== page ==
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“They’re looking for cost savings.” That’s how one Paramount Global insider explained why CBS CEO George Cheeks would dismiss CBS Entertainment president Kelly Kahl and his top lieutenant, Thom Sherman, after the duo led the broadcast network for an impressive five-year run that featured hits including Ghosts and FBI.
Put another way, Cheeks is making his mark on the first-place network after previously reshaping CBS News and Stations a year after he joined the former ViacomCBS to replace Joe Ianniello. Insiders described the mood at CBS as “really sad” after Kahl, a 26-year network veteran who followed former CBS Corp. CEO Leslie Moonves over from Warner Bros. TV, was pushed out Nov. 16 with a “fair amount” of time remaining on his contract. “I thought Kelly was going to be buried at CBS,” quips another source.
With decades of institutional knowledge and a scheduling prowess that helped CBS topple NBC’s “Must-See TV” dominance on Thursdays, Kahl was paired with The CW’s Sherman, and together they continued the network’s reign at No. 1 with spinoffs and reboots of beloved franchises.
“Thom knows what a CBS show is,” says one insider of why Cheeks gave Sherman a producing deal after pushing him out of the executive suite. Kahl, meanwhile, takes with him his nearly three decades of institutional knowledge as industry sources and staffers alike are left to wonder to what degree such skills as scheduling, operations and planning matter in a streaming era focused on consolidation.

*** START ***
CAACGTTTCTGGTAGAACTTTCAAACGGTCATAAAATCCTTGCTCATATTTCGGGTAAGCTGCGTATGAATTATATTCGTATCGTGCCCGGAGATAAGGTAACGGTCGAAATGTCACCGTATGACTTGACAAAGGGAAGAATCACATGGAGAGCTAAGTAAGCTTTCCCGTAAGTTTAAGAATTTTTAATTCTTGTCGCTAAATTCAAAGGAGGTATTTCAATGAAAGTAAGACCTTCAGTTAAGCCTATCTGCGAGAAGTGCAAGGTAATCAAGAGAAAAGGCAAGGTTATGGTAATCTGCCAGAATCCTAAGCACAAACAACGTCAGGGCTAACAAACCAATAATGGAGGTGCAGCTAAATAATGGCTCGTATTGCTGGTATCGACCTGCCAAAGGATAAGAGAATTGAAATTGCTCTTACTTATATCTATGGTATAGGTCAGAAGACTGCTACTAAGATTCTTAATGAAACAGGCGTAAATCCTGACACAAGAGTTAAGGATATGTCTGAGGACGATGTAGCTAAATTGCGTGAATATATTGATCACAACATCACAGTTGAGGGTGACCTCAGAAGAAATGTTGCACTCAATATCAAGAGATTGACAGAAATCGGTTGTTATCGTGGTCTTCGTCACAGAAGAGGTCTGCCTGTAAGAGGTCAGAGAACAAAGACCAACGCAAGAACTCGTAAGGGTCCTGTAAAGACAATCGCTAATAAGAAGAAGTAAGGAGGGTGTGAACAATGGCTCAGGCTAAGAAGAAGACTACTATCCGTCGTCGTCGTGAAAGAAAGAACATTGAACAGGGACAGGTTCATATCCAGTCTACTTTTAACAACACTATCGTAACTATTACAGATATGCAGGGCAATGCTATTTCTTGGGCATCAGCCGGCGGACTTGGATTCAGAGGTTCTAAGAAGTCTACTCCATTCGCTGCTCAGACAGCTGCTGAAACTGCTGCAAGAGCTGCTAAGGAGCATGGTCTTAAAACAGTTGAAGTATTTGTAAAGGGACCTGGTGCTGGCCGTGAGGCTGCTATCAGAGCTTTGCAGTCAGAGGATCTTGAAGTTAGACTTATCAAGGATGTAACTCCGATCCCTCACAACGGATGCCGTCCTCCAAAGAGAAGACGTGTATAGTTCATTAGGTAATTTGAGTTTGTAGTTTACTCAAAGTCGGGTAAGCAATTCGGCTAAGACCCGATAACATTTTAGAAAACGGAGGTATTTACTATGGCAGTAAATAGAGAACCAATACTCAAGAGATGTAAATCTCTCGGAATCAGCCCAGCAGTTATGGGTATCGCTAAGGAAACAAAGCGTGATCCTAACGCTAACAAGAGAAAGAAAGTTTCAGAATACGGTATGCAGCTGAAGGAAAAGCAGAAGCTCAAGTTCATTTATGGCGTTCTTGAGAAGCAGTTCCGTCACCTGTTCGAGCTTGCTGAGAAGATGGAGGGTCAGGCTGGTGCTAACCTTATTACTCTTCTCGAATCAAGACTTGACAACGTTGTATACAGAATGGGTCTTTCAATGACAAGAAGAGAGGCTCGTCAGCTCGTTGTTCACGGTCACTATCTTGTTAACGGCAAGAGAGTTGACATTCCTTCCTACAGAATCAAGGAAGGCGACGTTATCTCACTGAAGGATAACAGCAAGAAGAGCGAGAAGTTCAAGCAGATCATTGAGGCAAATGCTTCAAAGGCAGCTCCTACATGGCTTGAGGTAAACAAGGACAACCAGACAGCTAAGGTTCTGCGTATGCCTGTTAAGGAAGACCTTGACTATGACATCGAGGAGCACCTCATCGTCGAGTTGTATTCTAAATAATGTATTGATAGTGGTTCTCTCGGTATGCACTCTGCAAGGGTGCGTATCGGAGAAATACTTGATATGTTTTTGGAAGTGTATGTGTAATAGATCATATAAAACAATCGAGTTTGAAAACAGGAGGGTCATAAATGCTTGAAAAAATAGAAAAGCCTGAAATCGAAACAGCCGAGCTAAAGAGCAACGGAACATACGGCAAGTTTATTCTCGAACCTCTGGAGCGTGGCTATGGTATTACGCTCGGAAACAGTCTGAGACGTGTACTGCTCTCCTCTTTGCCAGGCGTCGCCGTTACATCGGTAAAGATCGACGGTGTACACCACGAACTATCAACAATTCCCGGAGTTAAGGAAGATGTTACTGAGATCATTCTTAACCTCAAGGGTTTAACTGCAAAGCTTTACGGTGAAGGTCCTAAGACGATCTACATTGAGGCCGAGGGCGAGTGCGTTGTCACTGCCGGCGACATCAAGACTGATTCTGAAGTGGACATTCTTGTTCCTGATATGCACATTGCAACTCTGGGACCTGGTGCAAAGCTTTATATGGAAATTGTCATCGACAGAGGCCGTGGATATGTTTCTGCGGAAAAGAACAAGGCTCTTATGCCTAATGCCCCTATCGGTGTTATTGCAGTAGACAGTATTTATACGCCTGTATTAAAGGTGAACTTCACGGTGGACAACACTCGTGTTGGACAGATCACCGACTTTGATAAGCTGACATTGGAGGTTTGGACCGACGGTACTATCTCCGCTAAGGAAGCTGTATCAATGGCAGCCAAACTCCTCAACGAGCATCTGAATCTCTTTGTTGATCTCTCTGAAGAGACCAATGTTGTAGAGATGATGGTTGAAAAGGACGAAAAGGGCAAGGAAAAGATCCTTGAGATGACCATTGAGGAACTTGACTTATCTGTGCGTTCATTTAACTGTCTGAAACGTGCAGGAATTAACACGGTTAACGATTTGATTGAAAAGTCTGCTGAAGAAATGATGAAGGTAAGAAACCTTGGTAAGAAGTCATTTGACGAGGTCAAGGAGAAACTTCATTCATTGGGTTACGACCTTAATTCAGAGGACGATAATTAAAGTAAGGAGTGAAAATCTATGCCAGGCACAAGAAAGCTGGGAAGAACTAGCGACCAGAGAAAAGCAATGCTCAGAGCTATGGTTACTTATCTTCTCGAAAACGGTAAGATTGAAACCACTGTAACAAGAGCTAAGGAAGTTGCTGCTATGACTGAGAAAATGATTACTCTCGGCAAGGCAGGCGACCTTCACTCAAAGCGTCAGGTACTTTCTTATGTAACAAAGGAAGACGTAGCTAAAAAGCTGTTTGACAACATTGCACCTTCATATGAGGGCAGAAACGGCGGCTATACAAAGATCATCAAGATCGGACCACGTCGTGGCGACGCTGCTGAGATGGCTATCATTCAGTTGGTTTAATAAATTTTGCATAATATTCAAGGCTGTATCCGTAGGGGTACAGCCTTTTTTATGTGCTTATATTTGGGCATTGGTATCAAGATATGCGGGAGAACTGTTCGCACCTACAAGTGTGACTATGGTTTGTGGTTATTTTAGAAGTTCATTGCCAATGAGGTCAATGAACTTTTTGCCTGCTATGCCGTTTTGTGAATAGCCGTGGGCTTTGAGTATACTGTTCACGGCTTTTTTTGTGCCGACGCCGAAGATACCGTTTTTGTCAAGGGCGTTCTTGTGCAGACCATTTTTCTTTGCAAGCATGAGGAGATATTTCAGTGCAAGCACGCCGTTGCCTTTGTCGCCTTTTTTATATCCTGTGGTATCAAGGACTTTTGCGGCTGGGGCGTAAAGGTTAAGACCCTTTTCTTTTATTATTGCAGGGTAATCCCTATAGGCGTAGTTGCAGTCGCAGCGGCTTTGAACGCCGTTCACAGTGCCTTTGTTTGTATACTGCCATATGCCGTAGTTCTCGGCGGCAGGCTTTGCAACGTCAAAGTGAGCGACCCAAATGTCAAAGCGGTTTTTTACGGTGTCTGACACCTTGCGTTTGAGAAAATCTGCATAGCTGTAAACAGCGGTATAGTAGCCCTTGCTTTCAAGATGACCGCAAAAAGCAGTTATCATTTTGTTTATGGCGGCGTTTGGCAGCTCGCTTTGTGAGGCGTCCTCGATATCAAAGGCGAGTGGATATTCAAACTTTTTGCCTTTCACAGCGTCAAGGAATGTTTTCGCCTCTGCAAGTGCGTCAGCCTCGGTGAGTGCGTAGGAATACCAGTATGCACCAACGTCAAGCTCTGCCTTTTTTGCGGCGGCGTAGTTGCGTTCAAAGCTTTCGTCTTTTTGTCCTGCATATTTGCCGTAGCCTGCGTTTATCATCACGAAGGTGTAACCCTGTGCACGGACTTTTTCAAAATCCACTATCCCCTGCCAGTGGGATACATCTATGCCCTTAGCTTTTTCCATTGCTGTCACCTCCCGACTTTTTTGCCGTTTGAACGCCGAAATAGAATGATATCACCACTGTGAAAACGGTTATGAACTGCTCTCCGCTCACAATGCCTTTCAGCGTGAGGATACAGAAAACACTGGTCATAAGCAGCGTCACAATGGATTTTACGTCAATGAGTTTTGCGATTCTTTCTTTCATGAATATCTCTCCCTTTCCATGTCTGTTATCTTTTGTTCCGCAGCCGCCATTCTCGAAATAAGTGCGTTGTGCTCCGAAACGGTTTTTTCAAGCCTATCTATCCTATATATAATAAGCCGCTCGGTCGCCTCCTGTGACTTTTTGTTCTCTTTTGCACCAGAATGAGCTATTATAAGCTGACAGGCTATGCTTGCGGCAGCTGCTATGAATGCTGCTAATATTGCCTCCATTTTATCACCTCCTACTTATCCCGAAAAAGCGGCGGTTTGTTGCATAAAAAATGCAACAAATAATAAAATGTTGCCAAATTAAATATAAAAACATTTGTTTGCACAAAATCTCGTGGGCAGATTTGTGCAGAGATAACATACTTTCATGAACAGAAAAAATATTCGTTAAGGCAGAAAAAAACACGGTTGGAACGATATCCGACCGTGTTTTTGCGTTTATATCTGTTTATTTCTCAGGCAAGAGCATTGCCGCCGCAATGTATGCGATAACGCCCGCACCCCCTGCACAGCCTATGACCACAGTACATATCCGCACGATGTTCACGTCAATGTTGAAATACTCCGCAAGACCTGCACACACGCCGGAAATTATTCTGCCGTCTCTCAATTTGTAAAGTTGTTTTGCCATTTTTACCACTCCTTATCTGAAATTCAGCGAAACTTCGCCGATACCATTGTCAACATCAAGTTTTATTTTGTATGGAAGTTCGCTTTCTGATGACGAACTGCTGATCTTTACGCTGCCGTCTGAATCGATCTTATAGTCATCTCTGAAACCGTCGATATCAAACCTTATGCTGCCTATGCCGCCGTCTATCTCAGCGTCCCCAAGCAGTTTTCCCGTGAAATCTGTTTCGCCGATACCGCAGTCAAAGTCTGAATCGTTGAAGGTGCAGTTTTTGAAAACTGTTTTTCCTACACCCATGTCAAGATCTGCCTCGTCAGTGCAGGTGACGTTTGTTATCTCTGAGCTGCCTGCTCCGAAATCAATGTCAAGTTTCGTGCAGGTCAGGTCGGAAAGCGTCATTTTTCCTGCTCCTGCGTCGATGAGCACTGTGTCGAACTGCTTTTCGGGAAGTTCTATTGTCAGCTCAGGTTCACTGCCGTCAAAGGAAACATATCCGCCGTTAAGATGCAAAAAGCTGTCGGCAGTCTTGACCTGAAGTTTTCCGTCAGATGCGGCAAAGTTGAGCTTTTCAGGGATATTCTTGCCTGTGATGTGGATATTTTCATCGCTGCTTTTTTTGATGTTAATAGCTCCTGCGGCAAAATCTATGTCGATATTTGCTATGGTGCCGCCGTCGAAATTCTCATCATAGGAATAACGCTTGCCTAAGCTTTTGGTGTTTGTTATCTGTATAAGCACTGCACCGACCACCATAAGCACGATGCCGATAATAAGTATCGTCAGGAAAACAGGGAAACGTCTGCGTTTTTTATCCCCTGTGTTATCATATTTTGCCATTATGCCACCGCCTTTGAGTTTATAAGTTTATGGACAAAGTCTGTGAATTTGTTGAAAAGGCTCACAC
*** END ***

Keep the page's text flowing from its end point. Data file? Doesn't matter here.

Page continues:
Sources say no additional layoffs are expected to come at CBS as head of current programming Amy Reisenbach takes over as entertainment president. She is expected to work more closely with Cheeks and keep CBS on the same course with its slate of procedural franchises including NCIS and the revived CSI as the network continues to deliver hits with such first-year shows as So Help Me Todd and Fire Country.
By removing Kahl and Sherman, Cheeks delivers cost savings to Paramount Global and helps streamline the company’s bloated executive ranks as David Nevins is also set to exit the conglomerate at year’s end. The changes, as acknowledged by Cheeks in a memo to staff, are “part of a restructuring and streamlining of leadership” at the company that has given increased responsibilities to Chris McCarthy, Tom Ryan and Scott Mills. McCarthy now oversees Showtime, while Ryan gets the premium cabler’s streaming platform and Mills adds VH1 to a purview that also includes BET. All three will continue to work alongside Paramount TV Studios’ Nicole Clemens and CBS Studios’ David Stapf (who recently inked a new deal to stay) in supplying content that ultimately will feed into Paramount+.
“We have always been mindful of cost management as a company,” Paramount Global chief Bob Bakish stated on a Nov. 2 earnings call, adding: “And we are now taking additional steps to improve efficiency across our organization.”
This story first appeared in the Nov. 21 issue of The Hollywood Reporter magazine. Click here to subscribe.
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